Travel bans

Airlines skid on South Africa travel bans tied to variant

A South African Airways (SAA) employee directs passengers at the O.R. Tambo International Airport in Johannesburg Photographer: Emmanuel Croset/AFP/Getty Images
By Bloomberg
26 Nov 2021 0

(Bloomberg) --Airline shares tumbled the most since the early days of the Covid-19 pandemic, after European countries banned flights from South Africa to slow the spread of an emerging virus strain.

The U.K. will halt flights from South Africa and several neighboring countries for two days, and require a 10-day hotel quarantine for those who arrive starting Sunday. Germany said Friday it will only allow airlines to transport German residents back into the country, while European Commission President Ursula von der Leyen proposed an “emergency brake” on air travel from South Africa.

The Bloomberg EMEA Airlines Index sank as much as 12%, the biggest decline since March 2020. British Airways parent IAG SA was down 11% as of 9:08 a.m. in London, while while Deutsche Lufthansa AG Ryanair Holdings Plc and Air France-KLM registered drops of similar magnitude.

The border clampdowns mark a further blow to an airline industry whose recovery has been stalled this month by a fourth wave of coronavirus cases that triggered fresh lockdowns in Europe. Restrictions in Austria and elsewhere have cast a pall over popular ski getaways, while dampening enthusiasm for year-end holiday travel, according to Ryanair Chief Executive Officer Michael O’Leary.

“This is the worst early Christmas present that the airline industry could think of,” said Nick Cunningham, an analyst at Agency Partners in London. “To quote Yogi Berra, this is déjà vu all over again.”

The emerging virus strain first identified in South Africa has alarmed health officials across the world, suggesting more countries could shutter borders. Israel and Singapore have also curbed access, while the EU “emergency brake” allows EU member countries to act quickly to limit risks.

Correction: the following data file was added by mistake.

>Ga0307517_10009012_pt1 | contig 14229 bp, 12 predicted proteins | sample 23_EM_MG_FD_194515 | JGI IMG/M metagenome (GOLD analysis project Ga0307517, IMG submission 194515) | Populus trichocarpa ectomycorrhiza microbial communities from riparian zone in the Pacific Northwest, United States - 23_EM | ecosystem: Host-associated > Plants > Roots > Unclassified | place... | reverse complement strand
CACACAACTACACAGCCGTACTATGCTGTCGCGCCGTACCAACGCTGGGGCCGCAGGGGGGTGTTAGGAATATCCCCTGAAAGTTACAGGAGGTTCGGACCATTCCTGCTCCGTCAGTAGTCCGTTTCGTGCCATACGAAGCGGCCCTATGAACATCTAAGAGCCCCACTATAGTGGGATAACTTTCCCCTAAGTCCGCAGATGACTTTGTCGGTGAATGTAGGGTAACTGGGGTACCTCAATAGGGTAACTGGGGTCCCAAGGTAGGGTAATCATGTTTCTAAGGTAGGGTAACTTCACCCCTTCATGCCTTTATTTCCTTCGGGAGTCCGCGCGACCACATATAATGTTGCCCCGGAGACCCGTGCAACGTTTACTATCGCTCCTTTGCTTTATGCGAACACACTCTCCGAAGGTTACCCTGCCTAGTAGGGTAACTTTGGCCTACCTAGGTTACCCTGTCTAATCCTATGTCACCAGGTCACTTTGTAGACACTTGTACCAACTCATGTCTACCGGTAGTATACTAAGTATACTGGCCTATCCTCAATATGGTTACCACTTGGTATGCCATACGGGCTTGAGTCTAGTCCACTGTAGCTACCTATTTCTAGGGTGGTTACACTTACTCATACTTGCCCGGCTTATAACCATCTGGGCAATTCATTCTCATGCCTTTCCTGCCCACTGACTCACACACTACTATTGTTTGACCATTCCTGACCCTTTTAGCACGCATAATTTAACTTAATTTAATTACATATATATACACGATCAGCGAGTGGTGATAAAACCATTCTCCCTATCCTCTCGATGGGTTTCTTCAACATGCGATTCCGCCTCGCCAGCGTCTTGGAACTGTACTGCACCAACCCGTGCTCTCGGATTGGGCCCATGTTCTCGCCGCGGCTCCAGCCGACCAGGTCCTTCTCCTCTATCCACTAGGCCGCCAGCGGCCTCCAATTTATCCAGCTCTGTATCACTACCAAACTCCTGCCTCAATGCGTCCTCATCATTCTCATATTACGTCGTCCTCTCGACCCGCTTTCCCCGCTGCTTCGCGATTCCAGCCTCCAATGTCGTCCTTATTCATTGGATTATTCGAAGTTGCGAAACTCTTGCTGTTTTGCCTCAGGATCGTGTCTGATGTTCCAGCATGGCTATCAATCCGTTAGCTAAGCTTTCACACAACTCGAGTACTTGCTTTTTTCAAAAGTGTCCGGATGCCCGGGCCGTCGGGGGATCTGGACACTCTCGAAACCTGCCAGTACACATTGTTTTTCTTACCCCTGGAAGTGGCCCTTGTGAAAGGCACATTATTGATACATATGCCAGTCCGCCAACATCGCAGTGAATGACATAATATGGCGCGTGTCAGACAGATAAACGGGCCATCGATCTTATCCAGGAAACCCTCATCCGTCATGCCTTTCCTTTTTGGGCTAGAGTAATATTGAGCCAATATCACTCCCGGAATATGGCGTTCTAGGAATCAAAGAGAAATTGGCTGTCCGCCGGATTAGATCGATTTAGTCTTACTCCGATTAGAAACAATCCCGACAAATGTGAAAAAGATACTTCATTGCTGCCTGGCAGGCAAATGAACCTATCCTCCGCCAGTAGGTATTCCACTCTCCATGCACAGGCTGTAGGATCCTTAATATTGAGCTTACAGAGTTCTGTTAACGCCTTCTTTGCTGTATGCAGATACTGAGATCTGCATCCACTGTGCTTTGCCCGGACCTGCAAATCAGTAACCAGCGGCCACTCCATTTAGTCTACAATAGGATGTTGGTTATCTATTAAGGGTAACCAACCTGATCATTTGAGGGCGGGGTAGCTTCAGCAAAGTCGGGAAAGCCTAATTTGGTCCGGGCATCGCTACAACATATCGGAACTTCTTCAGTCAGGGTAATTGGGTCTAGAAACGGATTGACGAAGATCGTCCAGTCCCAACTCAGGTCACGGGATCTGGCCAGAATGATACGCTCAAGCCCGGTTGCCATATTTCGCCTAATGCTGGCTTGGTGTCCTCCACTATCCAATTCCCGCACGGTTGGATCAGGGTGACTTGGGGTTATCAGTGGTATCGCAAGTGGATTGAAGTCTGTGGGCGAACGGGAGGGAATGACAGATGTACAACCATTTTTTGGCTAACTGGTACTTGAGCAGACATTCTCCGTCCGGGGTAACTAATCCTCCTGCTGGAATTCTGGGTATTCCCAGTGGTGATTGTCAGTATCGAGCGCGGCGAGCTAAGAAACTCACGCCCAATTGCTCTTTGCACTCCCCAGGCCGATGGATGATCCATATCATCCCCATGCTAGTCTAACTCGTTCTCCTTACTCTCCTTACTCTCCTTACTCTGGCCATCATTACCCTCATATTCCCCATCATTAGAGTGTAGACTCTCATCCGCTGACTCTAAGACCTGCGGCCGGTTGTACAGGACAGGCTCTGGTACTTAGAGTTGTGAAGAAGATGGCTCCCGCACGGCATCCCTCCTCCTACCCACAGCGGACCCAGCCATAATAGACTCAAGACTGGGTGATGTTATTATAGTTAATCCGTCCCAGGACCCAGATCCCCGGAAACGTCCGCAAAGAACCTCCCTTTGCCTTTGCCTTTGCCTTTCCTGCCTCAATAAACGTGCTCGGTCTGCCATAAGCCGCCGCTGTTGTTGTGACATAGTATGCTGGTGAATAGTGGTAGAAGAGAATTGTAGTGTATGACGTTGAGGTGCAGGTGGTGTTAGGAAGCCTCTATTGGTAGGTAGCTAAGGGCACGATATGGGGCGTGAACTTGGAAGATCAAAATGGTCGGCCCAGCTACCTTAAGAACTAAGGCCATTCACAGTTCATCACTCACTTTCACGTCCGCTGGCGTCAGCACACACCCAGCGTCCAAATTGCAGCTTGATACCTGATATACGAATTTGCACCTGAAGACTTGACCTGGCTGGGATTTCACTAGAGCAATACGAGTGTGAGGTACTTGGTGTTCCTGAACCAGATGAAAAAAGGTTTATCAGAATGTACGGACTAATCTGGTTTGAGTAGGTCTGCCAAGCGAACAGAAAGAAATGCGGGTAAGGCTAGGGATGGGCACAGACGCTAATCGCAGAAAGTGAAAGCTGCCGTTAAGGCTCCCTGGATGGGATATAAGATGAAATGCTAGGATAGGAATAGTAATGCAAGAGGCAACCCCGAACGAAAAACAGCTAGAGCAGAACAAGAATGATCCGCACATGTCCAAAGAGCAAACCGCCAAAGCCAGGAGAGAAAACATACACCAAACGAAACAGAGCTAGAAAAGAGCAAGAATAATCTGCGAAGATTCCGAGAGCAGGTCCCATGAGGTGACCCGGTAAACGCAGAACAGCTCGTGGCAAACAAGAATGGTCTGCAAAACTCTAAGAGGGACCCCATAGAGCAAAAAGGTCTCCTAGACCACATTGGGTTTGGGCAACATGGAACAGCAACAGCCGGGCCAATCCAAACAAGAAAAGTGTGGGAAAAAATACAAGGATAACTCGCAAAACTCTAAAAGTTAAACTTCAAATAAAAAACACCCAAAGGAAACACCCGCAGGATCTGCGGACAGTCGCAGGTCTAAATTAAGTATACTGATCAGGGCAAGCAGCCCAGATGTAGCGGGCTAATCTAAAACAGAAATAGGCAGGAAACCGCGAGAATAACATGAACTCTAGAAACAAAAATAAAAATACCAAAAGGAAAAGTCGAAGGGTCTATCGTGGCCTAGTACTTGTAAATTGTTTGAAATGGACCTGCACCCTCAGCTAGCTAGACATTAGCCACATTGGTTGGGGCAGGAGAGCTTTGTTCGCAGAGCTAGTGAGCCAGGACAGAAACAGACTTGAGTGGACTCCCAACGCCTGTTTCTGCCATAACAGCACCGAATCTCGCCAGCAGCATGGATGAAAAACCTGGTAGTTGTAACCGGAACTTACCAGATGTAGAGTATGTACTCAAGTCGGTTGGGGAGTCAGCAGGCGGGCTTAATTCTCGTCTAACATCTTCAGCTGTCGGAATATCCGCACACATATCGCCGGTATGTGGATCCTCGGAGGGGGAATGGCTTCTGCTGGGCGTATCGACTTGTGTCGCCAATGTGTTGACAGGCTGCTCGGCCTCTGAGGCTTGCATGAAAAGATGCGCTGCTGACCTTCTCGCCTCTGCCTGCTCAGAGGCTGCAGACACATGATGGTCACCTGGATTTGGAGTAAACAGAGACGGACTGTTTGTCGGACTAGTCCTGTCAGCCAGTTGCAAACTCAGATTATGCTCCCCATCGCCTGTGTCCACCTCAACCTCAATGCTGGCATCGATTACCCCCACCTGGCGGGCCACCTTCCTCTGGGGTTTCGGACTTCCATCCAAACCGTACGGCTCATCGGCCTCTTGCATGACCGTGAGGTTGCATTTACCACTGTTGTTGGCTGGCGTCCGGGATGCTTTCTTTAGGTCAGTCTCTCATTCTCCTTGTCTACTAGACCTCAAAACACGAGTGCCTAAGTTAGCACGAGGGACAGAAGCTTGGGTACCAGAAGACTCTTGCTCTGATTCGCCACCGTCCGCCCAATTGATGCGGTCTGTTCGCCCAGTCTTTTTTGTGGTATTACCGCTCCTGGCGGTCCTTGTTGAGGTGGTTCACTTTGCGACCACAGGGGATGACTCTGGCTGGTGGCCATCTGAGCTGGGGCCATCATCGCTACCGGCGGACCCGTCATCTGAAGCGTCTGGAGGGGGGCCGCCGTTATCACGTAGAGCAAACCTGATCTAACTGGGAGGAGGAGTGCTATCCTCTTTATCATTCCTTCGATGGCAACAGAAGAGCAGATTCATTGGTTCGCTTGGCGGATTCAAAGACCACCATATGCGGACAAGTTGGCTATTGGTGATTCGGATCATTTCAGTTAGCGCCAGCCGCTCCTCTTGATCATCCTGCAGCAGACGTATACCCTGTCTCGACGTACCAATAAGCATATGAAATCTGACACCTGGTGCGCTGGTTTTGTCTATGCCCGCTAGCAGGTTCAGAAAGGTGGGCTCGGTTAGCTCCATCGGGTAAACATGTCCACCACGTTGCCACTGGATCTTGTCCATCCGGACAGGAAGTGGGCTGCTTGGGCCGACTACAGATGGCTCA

Stunted Recovery

Airlines, one of the industries hardest hit by the Covid-19 pandemic, have been slowly building back capacity since June, with a focus on shorter regional flights as countries started to lift border restrictions.

Long-distance travel also got a boost when the U.S. reopened its borders to European visitors and others this month, but that progress was already starting to wane.

Carriers had also started to bring back flights to countries like South Africa, a popular winter sun destination. British Airways was set to restart daily services to Johannesburg by mid-December, while ramping up flights to Cape Town.

“We’re working through plans for our customers and colleagues currently in South Africa and those due to travel from the U.K. in the coming days,” British Airways said in an emailed statement.

Neighboring Botswana, Eswatini, Lesotho, Namibia and Zimbabwe were also placed on to the so-called red list, with a two-day flight ban starting midday Friday. After Sunday, arriving travelers are subject to an expensive 10-day hotel quarantine.

The measures mark the biggest change in the U.K.’s Covid travel rules since the so-called traffic light system was overhauled earlier in the autumn to ease border crossings.

Sudden Change

Virgin Atlantic Airways Ltd. had a London-bound flight from Johannesburg in the air when the news of the red-list came through Thursday night, a spokeswoman said. Officials instructed people coming off the overnight flight to self isolate, a spokeswoman said.

A planned relaunch of Virgin Atlantic flights to Cape Town on Dec. 17 is likely to be put on hold, the spokeswoman said. Services to Johannesburg went daily on Nov. 8 and links are likely to be maintained to allow Britons to fly home, albeit under strict quarantine conditions on their arrival.

Between 500 and 700 people daily arrive in the U.K. via South Africa on flights, a number that would normally be expected to increase in the next four to six weeks due to seasonal travel.

The real test for airlines will come after generally slow winter months, according to Davy analyst Stephen Furlong.

“Airlines, in the main, have excess liquidity and will wade out the winter period,” he said. “Key will be booking profile in early 2022 for the summer 2022 season, really Easter onwards.”

–With assistance from William Wilkes.

© 2021 Bloomberg L.P.

By Siddharth Philip and Christopher Jasper
Nov 26, 2021, 10:24 AM – Updated on Nov 26, 2021, 11:32 AM
Word Count: 653


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